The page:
Why Sustainability Standards for Biofuel Production Make Little Economic Sense

October 7, 2009 • Policy Analysis No. 647

The federal “sustainability standard” requires ethanol to emit at least 20 percent less carbon dioxide (CO2) than gasoline. Recent rulings by California and the Environmental Protection Agency, however, have cast doubt on the methodology of the sustainability calculus and whether those standards are being met. We show that the methodological debate is misplaced because sustainability standards for ethanol are, by definition, illogical and ineffective. Moreover, those standards divert attention from the contradictions and inefficiencies of ethanol import tariffs, tax credits, mandates, and subsidies, all of which exist whether ethanol is sustainable or not.

Ethanol is sustainable by definition. The CO2 sequestered by growing corn is exactly offset by the CO2 emissions that follow from burning the fuel in a car. The same observation applies to, say, consuming bourbon made from corn, but ethanol can replace energy — bourbon cannot. Hence, any sustainability standard should be applied to all corn and other crop products, and not just ethanol.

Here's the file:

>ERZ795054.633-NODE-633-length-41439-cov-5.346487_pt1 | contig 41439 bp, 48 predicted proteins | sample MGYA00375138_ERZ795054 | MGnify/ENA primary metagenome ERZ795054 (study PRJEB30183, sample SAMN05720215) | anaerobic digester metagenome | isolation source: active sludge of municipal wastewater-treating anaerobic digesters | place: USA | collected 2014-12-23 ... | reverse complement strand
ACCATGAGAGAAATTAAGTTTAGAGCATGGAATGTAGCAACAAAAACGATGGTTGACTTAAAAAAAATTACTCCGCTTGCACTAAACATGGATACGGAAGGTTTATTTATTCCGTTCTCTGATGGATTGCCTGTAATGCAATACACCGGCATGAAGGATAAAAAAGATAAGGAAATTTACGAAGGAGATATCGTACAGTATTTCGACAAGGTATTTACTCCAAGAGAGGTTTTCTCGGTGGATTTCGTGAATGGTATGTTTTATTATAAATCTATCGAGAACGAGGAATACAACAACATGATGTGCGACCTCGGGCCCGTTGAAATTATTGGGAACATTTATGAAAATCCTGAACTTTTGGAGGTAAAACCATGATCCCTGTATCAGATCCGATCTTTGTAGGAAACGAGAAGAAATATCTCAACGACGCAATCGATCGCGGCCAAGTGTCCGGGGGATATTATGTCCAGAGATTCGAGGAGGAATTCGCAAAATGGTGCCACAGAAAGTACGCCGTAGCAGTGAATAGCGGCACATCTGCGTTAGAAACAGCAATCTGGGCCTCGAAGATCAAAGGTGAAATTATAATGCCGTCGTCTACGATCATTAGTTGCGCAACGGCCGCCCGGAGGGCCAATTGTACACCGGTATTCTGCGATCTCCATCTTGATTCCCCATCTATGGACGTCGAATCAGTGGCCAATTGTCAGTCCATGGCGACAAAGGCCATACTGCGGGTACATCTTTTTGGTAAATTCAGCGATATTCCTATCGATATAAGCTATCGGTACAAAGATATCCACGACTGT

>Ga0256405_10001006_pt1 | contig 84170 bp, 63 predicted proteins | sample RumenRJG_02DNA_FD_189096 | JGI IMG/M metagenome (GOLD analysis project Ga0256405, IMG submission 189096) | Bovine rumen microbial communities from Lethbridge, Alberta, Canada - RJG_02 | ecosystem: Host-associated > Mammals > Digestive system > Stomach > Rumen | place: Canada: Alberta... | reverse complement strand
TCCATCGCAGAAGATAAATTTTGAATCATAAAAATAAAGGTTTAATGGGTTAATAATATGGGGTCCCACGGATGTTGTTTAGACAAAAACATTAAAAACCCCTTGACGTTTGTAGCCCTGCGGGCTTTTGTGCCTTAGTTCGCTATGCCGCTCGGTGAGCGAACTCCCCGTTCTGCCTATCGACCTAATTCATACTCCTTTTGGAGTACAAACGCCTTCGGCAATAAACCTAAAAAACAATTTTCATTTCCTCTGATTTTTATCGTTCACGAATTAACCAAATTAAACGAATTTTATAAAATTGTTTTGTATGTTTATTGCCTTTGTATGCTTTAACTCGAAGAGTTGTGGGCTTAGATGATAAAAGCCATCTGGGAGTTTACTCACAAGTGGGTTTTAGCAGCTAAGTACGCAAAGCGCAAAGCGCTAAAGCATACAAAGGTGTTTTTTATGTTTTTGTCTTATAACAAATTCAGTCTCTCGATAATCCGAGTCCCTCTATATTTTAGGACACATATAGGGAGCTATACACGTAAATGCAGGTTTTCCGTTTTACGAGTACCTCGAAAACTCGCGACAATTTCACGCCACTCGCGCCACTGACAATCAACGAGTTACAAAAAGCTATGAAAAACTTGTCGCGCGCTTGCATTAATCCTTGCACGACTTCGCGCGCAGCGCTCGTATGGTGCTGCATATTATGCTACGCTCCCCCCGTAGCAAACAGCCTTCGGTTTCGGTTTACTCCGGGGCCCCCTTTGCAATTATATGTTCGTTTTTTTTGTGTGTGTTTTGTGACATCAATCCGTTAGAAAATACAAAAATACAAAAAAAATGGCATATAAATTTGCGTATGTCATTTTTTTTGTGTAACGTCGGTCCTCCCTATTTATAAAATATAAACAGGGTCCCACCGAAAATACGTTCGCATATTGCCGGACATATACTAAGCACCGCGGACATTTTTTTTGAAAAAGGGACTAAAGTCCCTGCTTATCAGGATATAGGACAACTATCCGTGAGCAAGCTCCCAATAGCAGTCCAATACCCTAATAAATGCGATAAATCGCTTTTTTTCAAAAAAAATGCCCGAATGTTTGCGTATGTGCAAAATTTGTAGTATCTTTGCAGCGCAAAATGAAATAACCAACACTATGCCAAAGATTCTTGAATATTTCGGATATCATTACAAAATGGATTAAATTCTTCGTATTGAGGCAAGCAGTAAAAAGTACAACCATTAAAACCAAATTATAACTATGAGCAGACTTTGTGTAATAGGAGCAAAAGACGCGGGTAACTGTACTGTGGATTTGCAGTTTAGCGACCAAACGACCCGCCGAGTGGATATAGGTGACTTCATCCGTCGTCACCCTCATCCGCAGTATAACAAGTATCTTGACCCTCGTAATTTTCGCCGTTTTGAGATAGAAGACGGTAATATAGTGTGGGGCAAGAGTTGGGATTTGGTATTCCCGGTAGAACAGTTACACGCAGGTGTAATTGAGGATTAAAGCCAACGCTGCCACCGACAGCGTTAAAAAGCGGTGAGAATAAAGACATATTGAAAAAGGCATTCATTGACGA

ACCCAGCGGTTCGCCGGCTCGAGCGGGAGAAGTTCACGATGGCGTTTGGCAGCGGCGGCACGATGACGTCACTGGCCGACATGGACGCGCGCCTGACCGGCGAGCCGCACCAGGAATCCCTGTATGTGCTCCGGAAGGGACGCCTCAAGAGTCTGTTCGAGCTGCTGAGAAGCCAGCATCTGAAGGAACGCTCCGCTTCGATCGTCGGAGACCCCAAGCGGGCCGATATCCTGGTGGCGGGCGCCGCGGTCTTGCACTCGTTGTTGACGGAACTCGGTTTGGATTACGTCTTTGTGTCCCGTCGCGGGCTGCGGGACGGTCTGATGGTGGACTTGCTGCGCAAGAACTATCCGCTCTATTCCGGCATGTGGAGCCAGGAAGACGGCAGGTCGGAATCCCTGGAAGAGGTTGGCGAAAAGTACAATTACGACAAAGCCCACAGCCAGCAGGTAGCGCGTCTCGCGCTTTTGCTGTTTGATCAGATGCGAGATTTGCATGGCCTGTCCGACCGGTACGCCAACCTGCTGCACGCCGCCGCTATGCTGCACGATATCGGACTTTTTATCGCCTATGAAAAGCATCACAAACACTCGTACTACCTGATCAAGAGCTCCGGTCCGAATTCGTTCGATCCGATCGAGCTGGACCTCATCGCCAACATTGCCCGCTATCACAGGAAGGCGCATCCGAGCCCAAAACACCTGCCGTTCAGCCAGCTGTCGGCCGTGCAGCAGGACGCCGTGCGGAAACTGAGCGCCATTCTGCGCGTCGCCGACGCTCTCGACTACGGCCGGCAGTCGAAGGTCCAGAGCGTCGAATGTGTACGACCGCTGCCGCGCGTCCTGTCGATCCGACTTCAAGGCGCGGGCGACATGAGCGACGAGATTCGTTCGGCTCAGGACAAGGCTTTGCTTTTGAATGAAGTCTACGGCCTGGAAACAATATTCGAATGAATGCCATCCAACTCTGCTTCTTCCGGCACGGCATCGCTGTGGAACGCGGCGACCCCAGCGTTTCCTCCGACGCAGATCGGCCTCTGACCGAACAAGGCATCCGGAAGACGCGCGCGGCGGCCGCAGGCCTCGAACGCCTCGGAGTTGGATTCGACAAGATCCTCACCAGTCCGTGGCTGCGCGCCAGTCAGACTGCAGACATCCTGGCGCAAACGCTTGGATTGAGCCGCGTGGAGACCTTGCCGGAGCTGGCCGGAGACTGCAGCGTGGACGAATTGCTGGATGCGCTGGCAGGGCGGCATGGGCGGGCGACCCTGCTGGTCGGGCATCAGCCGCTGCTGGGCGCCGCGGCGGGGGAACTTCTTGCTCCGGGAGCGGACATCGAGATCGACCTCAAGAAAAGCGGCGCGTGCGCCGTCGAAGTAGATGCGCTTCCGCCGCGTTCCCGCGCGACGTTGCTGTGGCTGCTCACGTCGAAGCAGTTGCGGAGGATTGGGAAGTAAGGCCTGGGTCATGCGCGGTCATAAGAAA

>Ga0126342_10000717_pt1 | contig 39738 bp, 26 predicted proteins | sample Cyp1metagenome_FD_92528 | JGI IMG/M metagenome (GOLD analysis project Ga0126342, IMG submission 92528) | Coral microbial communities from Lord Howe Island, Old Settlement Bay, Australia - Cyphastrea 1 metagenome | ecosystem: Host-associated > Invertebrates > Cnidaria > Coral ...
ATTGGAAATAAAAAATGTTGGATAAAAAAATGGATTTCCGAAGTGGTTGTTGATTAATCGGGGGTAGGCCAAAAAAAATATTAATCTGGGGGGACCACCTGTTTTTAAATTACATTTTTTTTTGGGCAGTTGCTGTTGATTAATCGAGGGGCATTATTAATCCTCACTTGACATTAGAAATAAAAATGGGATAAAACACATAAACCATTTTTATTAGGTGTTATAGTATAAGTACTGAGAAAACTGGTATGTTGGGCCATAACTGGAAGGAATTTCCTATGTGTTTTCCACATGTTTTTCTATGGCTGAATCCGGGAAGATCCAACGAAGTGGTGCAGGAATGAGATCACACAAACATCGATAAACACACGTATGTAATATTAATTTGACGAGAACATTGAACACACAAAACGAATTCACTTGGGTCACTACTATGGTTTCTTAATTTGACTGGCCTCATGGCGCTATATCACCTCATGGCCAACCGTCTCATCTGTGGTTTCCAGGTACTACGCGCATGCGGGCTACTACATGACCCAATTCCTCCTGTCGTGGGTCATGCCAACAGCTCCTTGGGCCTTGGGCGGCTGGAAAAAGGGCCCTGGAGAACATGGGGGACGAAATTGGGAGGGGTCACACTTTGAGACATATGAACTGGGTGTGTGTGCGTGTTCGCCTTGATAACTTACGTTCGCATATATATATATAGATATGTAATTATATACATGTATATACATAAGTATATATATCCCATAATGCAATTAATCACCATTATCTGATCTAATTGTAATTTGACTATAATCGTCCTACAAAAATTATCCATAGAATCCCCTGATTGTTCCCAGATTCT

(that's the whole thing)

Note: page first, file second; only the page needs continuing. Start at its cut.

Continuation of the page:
Sustainability standards are based on “lifecycle accounting,” in which ethanol is assumed to replace gasoline; but in fact, it may be replacing coal or other energy sources. Life‐​cycle accounting also fails to recognize that if incentives are given for ethanol producers to use relatively “clean” inputs (e.g., natural gas), the “dirtier” inputs (e.g., coal) that might otherwise have been used for the ethanol production will simply be used by other producers to make products that are not covered by the sustainability standard. Sustainability standards reshuffle who is using what inputs — with no net reduction in national emissions.

Finally, sustainability standards are discriminatory under World Trade Organization law and are unlikely to survive a legal challenge from ethanol producers abroad. The United States will not be able to rely on the World Trade Organization’s exception for trade laws protecting the environment because of lax U.S. policies dealing with greenhouse gas emissions relative to its trading partners. Moreover, the imposition of U.S. tariffs on more climate‐​friendly ethanol produced abroad weakens any U.S. defense of ethanol sustainability standards under the WTO.

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About the Authors
Harry de Gorter and David R. Just are economists in the Department of Applied Economics and Management at Cornell University.